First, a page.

Israel, Holy See may be near deal on tax dispute

Several property tax issues still cloud relations between Israel and the Vatican.

By ETGAR LEFKOVITS
March 16, 2009 23:58
2 minute read.
vatican 88

vatican 88. (photo credit: )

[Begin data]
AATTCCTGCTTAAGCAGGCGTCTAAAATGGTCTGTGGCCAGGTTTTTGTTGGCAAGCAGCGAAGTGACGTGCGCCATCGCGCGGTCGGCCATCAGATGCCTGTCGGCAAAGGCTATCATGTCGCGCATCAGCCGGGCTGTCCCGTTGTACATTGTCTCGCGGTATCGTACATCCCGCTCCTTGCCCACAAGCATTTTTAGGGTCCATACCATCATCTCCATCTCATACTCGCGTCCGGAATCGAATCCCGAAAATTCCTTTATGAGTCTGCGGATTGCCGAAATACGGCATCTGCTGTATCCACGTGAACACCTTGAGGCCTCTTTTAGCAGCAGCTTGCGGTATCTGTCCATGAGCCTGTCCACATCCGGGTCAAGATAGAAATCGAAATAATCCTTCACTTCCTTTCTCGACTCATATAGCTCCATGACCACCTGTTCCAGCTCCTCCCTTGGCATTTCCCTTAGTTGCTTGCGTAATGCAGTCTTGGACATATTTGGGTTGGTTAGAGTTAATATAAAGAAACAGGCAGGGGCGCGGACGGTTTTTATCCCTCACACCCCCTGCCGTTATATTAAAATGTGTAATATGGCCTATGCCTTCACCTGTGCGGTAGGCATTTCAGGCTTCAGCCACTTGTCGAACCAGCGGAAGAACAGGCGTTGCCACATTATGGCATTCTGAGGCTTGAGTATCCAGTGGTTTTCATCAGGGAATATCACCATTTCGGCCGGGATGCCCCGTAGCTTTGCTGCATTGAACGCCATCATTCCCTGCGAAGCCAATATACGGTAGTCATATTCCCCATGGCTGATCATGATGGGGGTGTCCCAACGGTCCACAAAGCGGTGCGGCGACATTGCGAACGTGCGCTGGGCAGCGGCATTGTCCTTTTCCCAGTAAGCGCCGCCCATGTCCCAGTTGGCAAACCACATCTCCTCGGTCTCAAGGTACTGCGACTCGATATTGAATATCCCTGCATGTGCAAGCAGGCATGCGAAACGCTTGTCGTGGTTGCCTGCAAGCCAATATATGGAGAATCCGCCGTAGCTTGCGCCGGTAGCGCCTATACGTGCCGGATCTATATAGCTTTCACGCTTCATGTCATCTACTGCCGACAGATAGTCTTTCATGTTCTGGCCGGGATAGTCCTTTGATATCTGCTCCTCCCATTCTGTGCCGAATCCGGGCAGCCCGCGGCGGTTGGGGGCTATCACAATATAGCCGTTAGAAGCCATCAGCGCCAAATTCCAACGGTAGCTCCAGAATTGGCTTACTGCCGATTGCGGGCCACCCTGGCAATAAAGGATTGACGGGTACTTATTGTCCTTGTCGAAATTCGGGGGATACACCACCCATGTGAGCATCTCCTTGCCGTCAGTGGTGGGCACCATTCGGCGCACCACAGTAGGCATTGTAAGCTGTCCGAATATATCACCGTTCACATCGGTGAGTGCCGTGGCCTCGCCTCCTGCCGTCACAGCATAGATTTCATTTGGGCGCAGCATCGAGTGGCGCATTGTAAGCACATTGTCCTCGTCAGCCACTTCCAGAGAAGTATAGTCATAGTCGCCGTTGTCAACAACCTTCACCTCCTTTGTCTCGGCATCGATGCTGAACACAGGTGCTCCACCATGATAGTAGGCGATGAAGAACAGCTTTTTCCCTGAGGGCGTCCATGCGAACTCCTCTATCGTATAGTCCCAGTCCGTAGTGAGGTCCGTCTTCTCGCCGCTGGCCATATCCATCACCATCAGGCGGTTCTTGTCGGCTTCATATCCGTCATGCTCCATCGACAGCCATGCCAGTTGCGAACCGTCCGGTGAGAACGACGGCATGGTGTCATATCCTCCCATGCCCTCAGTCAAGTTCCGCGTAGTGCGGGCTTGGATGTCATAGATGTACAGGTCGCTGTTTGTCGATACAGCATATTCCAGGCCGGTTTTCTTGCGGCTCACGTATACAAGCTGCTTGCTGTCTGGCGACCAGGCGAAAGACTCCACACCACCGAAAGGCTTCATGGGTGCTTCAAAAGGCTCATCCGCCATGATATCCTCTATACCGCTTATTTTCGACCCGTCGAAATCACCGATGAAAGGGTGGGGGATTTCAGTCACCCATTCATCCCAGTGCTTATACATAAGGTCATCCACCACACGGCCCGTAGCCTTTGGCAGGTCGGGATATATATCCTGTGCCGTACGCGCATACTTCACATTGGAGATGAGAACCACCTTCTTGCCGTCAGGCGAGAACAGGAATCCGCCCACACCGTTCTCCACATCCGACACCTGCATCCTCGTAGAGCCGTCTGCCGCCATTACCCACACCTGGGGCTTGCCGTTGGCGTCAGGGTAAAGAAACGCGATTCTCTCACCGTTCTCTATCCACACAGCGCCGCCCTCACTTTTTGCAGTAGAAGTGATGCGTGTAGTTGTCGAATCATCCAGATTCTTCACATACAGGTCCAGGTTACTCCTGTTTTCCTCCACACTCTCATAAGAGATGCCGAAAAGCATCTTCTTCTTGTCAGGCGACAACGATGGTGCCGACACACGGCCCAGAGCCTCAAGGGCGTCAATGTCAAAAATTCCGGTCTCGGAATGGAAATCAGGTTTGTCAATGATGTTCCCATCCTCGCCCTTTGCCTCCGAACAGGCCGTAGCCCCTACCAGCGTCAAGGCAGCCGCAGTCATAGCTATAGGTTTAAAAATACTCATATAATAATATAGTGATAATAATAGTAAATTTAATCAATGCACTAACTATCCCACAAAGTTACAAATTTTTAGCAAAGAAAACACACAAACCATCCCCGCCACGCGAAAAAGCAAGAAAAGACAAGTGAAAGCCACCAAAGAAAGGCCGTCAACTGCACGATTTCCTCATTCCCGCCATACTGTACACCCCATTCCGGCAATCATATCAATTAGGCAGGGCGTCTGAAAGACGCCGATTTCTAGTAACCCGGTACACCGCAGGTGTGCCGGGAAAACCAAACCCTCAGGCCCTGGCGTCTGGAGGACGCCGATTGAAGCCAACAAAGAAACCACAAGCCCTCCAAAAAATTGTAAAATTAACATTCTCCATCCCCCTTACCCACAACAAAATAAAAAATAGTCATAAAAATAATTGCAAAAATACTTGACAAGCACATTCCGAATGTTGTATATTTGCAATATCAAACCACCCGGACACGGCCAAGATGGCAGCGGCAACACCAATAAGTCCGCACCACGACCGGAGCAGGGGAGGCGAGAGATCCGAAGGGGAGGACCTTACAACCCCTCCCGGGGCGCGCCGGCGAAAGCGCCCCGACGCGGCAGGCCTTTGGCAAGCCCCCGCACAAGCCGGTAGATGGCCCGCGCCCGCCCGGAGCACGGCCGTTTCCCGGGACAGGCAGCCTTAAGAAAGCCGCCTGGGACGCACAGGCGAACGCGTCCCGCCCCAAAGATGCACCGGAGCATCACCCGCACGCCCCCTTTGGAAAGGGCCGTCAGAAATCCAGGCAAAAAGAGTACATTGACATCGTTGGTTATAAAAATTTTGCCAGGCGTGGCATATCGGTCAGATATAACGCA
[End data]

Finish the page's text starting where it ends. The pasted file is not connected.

After more than a decade of negotiations, Israel and the Vatican are nearing an agreement on a longstanding tax dispute over Church properties in the Holy Land, senior Foreign Ministry officials said Monday. "Over the last two years we have made great progress on all the issues of contention, especially on the issue of taxation," said Bahij Mansour, director of the ministry's Religious Affairs Department. "We are 85-90 percent there," he said, adding that most of the points of dispute would be resolved in an April meeting between the two sides. However, in a telephone interview on Monday with The Jerusalem Post, Ambassador to the Vatican Motti Lewy said, "There is no doubt that we've made great progress, but it is unlikely that we will conclude the agreement before the pope's visit." The Holy See and Israel established diplomatic relations in 1993, after centuries of poor relations between Jews and the Vatican stemming from anti-Semitism. But relations between the two sides have clouded as a result of the decade-old tax dispute and the intermittent restrictions on Arab clergy travelling from the West Bank - restrictions occasionally imposed by Israel for security reasons. More recently, relations have been hampered by the controversial reinstatement of a Holocaust-denying bishop. Legal contentions also remain. Still unresolved is the issue of the legal structure of Church authority in the Holy Land, which had been agreed upon but never confirmed by the Knesset. There is also another historical focus to the disagreement, although it is not currently being discussed by the two sides. The argument centers on the figure of Pius XII, the pontiff who reigned from 1939 until his death in 1958. According to Israel, Pius did not do enough to save Jews from the Holocaust, even when news of Nazi death camps reached the Vatican. The Vatican has always claimed that Pius worked diplomatically to save Jews during the Holocaust, and recently has put him on the path to sainthood. A caption accompanying a photograph on display at Jerusalem's Yad Vashem Holocaust Museum illustrates the Israeli point of view, and as a result, Pope Benedict XVI will not tour that section during his visit to the memorial. A Yad Vashem spokeswoman said on Monday that Benedict will, however, follow the same route as his predecessor during his visit to the memorial. This will include a visit to the Hall of Remembrance, where a ceremony and speech will be held. At the core of the tax dispute is hundreds of millions of shekels owed to the city by the Vatican and an array of Christian churches, Jerusalem municipal officials said. According to law, properties that are used as houses of prayer are exempt from property taxes, but the churches, which own vast tracts in Jerusalem, are required to pay for buildings they own that are not used for worship - including hostels, guest houses and schools. The total amount of unpaid property tax amounts to roughly NIS 300 million, with the Latin Patriarchate the biggest offender, a city spokesman said. The debt collection was frozen pending ongoing negotiations between Israel and the Vatican. Any agreement reached between the Prime Minister's Office and the Vatican will be precedent-setting, since it will apply to all church properties in Jerusalem. "The very fact that the papal visit is taking place, despite the crises, both small and large, we have had over the last six months, is an accomplishment in and of itself," Lewy concluded.


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